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White House Says Weapons Plan Necessary to Deter U.S. Enemies

By David G. Savage

U.S. officials, responding to reports that the Pentagon has drawn up contingency plans for expanded use of nuclear weapons, said Sunday that they hoped the threat of nuclear retaliation will deter other nations from using biological or chemical weapons against Americans.

The Bush administration wants to “send a very strong signal to anyone who might try to use weapons of mass destruction against the United States,” National Security Adviser Condoleezza Rice said on NBC’s “Meet the Press.”

“The only way to deter such a use is to be clear it would be met with a devastating response,” she said.

Secretary of State Colin L. Powell described the report as “prudent military planning,” not a plan for imminent attack.

“There are nations out there developing weapons of mass destruction. Prudent planners have to give some consideration as to the range of options the president should have available to him to deal with these kinds of threats,” Powell said on CBS’ “Face the Nation.”

The White House was responding to a Los Angeles Times story Saturday that revealed that the Pentagon has drawn up plans that arms control experts say could signal a reversal of a decades-long policy of relegating nuclear weapons to a last resort.

Responding to new threats realized since the Sept. 11 terrorist attacks, the Bush administration now wants to consider using nuclear weapons to respond to biological and chemical attacks, as well as nuclear strikes. They also are contemplating using smaller weapons that can better target new challenges faced in recent wars: deeply dug caves and reinforced bunkers.

Arms control advocates warn that such moves could destabilize world relations by encouraging other nations to develop such weapons, but some conservative analysts say the Pentagon must prepare for a changed world, where dozens of countries, and some terrorist groups, have secret weapons programs.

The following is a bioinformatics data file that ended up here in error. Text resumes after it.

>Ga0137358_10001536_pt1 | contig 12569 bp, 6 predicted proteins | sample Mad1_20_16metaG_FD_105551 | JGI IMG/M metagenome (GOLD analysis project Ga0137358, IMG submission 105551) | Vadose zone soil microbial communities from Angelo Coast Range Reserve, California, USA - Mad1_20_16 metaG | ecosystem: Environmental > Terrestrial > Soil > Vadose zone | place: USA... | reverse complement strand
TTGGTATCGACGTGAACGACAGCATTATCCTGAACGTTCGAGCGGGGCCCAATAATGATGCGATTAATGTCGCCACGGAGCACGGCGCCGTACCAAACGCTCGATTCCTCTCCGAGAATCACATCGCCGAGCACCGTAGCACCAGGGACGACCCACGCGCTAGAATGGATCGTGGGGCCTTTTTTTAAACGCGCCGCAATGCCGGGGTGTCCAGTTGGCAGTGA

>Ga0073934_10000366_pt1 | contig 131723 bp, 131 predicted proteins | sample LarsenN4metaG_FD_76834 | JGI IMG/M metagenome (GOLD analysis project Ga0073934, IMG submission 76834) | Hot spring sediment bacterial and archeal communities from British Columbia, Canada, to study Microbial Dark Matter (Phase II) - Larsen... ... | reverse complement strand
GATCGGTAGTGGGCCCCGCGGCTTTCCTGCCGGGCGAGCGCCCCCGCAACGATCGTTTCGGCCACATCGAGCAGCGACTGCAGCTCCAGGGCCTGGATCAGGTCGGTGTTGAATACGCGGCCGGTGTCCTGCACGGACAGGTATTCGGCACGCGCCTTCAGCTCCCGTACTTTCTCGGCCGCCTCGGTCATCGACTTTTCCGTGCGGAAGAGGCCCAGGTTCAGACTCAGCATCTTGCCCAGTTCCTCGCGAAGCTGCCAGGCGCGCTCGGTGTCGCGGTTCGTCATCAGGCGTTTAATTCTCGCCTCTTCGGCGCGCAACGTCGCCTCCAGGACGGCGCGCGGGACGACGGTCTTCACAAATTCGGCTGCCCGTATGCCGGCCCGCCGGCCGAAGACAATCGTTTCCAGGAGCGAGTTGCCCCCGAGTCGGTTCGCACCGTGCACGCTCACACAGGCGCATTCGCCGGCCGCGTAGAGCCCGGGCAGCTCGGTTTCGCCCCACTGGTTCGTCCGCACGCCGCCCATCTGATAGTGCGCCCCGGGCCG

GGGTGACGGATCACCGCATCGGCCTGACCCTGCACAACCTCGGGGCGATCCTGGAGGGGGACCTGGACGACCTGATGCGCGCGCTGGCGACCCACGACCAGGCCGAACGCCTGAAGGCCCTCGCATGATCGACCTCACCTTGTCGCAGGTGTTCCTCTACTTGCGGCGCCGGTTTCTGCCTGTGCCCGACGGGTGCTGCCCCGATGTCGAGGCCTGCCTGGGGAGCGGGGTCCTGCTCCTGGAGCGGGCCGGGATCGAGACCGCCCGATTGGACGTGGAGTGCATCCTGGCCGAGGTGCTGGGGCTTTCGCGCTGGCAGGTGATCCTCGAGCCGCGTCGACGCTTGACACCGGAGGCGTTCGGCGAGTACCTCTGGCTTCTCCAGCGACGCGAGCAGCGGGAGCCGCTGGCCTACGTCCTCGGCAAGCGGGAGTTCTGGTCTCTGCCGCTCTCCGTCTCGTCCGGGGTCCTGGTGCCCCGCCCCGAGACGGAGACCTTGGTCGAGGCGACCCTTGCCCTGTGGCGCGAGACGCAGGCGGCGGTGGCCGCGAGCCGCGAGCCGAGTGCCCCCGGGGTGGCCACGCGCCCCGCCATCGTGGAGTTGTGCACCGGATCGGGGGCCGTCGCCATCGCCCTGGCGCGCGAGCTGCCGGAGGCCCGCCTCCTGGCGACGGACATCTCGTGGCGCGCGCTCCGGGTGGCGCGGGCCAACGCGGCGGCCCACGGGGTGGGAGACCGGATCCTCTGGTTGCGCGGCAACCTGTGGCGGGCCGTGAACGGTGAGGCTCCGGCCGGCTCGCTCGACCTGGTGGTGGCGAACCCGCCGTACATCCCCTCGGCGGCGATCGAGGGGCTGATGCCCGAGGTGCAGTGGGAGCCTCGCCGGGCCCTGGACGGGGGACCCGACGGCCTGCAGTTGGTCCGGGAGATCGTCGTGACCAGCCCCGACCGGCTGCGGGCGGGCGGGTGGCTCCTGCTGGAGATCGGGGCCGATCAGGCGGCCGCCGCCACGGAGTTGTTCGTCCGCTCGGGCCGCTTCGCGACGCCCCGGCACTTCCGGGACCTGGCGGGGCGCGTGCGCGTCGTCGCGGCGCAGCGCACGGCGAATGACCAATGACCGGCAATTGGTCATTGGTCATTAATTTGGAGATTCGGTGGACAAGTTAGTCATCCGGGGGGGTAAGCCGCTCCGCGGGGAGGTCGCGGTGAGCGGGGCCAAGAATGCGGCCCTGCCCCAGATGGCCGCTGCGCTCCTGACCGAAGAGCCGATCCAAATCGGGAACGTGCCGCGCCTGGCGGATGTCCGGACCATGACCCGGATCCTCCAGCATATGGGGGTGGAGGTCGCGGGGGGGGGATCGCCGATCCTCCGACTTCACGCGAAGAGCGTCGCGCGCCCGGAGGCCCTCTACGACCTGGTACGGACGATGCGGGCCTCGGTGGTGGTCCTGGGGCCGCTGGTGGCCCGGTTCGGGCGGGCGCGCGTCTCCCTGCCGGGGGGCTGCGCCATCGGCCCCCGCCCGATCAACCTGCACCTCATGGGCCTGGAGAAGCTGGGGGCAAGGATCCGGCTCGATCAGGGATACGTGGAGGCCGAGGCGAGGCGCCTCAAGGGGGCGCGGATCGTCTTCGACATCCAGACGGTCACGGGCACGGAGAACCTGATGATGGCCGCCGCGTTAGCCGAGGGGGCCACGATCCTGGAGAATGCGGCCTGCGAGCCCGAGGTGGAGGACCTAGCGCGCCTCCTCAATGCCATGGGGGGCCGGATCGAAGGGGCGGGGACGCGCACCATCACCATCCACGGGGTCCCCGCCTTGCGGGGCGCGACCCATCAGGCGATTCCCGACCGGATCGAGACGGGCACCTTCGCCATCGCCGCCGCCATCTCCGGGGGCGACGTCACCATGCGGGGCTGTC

The classified Pentagon report cited five nations -- Iraq, North Korea, Iran, Libya and Syria -- as posing a new level of threat to the United States that could require a nuclear response. The report also cites nuclear powers Russia and China, but makes clear that Russia is no longer considered a U.S. adversary.

The disclosure of U.S. nuclear contingency planning could complicate diplomacy efforts by Vice President Dick Cheney, who arrived in London on Sunday for a 10-day, 12-nation swing through Europe and the Middle East to discuss with allies the next phase of the U.S.-led war against terrorism.

Administration officials went out of their way Sunday to assert that military planners have not targeted any nation for a nuclear attack but rather are preparing for how to respond if others resort to weapons of mass destruction.

“Right now, today, not a single nation on the face of the Earth is being targeted by an American nuclear weapon on a day-to-day basis,” Powell said.

Powell, who is monitoring reports from Gen. Anthony Zinni’s shuttle diplomacy in the Mideast, worried that the leak of the Pentagon report will “get the international community upset.”

“We should not get all carried away with some sense that the United States is planning to use nuclear weapons in some contingency that is coming up in the near future,” he said. “It is not the case.”